Wendy Lynn Brion's Reviews > Mr. Darcy's Decision: A Sequel to Jane Austen's Pride and Prejudice

Mr. Darcy's Decision by Juliette Shapiro
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May 30, 12

Read from May 24 to 28, 2012

** spoiler alert ** Run! Run away before you read this book!

At the back of the book we get a brief biography of Juliette Shapiro which says she is both a published author and someone who loves Jane Austen and regularly re-reads Pride and Prejudice. This does not qualify one to write a sequel.

I don't think we're dealing with an author who has studied Jane Austen or the Georgian period much at all. I think she's read Pride and Prejudice a few times and watched the BBC version and decided, "Hey, I'm going to write a sequel!" I've read other sequels and this one falls well short.

First, It took us several chapters to get around to finding a plot. Shapiro is so enamored with writing scenes for her favorite characters she forgets she's supposed to tell a story. Even when Lydia's crisis hits, it's almost an afterthought.

Secondly, the dialogue is stilted and unnatural. There's no flow to it. Shapiro is trying so hard to mimic Austen's style that she completely misuses the language of the time. Every so often she almost gets it, but no quite. Idioms are misused, phrasing is wrong, and she tries to quote Pride and Prejudice and make it sound like natural discourse. She fails. The characters sound like puppets and all the humor and wit is completely lost.

The characters are all wrong as well. Mr. Bennett is less sarcastic and more henpecked (if he really protested Mrs. Bennett's "solution to Lydia's situation, he wouldn't have written the letter, for example). Mrs. Bennett is more coniving and less hysterical. She has Mr. and Mrs. Bennett traveling to the Lakes, which I can't imagine they would ever do for any reason. Lady Catherine isn't as shrewd, she's just grumpy. Sir William, who loved his new son-in-law in P&P, suddenly can't stand him. The Gardiners now live at Pemberly (I guess running his business is less important than fishing). The only person who seems the same is Jane...but she probably wasn't a hard character to write to begin with.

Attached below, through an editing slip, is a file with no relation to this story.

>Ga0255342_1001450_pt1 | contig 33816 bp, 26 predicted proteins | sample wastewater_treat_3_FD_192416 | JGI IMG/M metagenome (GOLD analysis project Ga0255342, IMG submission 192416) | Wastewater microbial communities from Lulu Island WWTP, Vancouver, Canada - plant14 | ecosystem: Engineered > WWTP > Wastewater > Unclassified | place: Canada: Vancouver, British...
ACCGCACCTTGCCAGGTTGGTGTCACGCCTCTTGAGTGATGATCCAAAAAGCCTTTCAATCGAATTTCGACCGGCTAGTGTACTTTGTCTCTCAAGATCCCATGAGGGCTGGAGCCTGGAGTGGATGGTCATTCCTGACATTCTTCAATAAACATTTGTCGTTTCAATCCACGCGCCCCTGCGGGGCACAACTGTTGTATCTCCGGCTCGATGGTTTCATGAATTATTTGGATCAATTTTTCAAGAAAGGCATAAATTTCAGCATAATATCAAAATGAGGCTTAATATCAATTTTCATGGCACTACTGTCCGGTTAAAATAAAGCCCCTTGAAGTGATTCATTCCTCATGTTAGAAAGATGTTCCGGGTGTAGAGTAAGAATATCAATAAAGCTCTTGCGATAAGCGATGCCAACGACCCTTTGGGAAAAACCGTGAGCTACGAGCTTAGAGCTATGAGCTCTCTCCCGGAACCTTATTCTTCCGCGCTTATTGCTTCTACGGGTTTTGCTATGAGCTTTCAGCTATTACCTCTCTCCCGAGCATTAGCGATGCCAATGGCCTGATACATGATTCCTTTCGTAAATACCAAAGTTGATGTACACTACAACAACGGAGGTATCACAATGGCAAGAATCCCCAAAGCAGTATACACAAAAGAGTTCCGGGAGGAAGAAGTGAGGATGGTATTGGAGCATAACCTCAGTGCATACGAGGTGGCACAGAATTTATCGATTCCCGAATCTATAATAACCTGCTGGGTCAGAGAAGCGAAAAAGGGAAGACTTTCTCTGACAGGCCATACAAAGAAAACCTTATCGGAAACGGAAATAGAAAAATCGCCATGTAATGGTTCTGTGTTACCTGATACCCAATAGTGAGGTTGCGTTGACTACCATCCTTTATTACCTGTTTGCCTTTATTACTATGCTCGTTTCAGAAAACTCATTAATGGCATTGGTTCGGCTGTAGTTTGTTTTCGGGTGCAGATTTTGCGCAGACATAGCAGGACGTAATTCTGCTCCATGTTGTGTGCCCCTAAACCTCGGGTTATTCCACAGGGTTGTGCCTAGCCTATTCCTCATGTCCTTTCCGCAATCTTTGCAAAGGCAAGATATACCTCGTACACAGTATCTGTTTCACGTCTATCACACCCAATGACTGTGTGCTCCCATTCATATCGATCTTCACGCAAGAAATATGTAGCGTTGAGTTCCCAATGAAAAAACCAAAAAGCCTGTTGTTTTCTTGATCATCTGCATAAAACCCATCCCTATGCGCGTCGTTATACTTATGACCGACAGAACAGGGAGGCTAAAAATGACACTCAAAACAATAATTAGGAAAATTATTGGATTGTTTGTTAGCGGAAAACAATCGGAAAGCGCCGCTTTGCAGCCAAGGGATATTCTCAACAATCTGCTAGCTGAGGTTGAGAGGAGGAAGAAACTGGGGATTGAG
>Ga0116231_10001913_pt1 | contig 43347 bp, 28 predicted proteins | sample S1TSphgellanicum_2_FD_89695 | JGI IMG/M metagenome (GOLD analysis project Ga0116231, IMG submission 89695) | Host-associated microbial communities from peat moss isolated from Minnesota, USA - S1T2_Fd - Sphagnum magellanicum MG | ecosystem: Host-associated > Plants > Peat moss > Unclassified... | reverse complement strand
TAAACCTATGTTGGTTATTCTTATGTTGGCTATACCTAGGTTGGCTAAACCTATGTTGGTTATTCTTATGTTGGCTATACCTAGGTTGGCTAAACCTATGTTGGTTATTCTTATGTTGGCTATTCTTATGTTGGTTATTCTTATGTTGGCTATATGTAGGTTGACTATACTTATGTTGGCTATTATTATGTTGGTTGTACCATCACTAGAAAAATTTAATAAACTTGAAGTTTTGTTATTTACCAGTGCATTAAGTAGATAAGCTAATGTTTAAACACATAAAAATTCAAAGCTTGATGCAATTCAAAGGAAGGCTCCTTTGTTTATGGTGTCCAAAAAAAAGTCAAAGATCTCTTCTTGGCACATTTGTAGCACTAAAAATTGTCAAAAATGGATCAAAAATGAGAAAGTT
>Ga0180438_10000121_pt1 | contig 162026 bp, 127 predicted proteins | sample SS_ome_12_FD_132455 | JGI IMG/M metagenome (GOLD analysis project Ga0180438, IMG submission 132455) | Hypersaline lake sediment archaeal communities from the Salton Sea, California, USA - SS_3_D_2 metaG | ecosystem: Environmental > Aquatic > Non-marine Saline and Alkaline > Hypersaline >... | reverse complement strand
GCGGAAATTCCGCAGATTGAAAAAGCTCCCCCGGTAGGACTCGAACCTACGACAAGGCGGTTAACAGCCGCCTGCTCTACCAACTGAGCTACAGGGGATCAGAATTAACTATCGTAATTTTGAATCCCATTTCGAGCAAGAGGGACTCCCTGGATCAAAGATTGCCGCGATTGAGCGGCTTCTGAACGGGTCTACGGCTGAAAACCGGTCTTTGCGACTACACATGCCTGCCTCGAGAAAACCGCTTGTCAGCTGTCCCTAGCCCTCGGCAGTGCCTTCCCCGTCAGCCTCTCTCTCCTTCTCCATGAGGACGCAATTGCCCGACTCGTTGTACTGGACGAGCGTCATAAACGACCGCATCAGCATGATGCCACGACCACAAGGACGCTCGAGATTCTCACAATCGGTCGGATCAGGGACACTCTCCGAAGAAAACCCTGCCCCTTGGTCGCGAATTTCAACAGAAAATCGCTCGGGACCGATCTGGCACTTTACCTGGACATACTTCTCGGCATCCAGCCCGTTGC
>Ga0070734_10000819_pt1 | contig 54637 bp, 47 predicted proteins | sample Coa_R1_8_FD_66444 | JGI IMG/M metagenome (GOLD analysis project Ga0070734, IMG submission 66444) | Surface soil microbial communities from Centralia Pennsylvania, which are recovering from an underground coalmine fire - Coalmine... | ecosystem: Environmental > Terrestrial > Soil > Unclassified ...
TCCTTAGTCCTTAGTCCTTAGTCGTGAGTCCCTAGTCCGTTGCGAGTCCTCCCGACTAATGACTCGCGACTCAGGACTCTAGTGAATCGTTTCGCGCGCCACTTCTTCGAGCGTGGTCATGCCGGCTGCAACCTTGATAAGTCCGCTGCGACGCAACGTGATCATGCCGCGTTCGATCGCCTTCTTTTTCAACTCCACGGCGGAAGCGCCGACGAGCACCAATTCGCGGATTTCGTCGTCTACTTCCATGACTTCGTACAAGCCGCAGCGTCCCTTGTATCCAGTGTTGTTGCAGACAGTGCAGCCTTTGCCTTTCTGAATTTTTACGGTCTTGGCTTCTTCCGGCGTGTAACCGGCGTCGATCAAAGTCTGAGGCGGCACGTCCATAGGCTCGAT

I don't think she has any idea of Georgian/Victorian etiquette. The most glaring example was of the suitors of the various young women in the story writing to them before the engagement. This simply would not have happened...you didn't write to or receive letters from a young man unless his intentions are clear...that he is going to or has proposed. Yet it happens three times.

Then there is her tossing out the last chapter of the book and writing her own ending. Apparently Jane Austen didn't know what she was doing and Shapiro decided to "fix" it. As a result, although Austen makes it clear that Wickham was never welcome at Pemberly, he is not only invited, but given a home on the estate! Also, at the end of P&P we are told that Elizabeth and Jane work together to keep contact between Kitty and Lydia to a minimum, but here we have Kitty spending an extraordinary amount of time with Lydia...and Georgiana too (and I would think Lizzy would not want her sister-in-law in close proximity to Lydia for any length of time.) We also learn that, instead of becoming her mother's companion after the other girls are gone, Mary becomes the companion of Anne DeBourgh until she makes Lady Catherine angry.

Over all, I think Shaprio was writing what she wantted the characters to be, not who they actually are. She's also basing her sequel on both the book and the BBC movie. She needed to pick one or the other because as a result she has several inconsistencies...Mr. Bennett either does know or doesn't know how Darcy helped Lydia...you can't have it both ways.

Avoid this book at all costs. There are better sequels out there.
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